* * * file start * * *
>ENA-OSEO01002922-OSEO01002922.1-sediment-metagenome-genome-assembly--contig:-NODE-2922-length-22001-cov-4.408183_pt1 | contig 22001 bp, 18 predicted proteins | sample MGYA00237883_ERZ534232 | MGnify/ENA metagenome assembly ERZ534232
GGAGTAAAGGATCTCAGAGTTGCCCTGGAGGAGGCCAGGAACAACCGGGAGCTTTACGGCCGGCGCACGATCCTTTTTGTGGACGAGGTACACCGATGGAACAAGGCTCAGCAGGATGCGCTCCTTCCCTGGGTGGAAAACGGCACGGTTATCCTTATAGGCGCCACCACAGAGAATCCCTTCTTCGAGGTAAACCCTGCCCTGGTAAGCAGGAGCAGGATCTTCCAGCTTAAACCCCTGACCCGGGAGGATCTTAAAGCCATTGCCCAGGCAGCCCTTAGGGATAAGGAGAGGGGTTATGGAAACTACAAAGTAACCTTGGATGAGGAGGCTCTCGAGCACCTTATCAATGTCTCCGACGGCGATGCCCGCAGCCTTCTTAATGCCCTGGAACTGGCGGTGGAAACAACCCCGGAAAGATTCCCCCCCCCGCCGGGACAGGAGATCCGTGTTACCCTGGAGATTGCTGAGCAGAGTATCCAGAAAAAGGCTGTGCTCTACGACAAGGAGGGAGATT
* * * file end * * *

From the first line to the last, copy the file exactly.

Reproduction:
>ENA-OSEO01002922-OSEO01002922.1-sediment-metagenome-genome-assembly--contig:-NODE-2922-length-22001-cov-4.408183_pt1 | contig 22001 bp, 18 predicted proteins | sample MGYA00237883_ERZ534232 | MGnify/ENA metagenome assembly ERZ534232
GGAGTAAAGGATCTCAGAGTTGCCCTGGAGGAGGCCAGGAACAACCGGGAGCTTTACGGCCGGCGCACGATCCTTTTTGTGGACGAGGTACACCGATGGAACAAGGCTCAGCAGGATGCGCTCCTTCCCTGGGTGGAAAACGGCACGGTTATCCTTATAGGCGCCACCACAGAGAATCCCTTCTTCGAGGTAAACCCTGCCCTGGTAAGCAGGAGCAGGATCTTCCAGCTTAAACCCCTGACCCGGGAGGATCTTAAAGCCATTGCCCAGGCAGCCCTTAGGGATAAGGAGAGGGGTTATGGAAACTACAAAGTAACCTTGGATGAGGAGGCTCTCGAGCACCTTATCAATGTCTCCGACGGCGATGCCCGCAGCCTTCTTAATGCCCTGGAACTGGCGGTGGAAACAACCCCGGAAAGATTCCCCCCCCCGCCGGGACAGGAGATCCGTGTTACCCTGGAGATTGCTGAGCAGAGTATCCAGAAAAAGGCTGTGCTCTACGACAAGGAGGGAGATT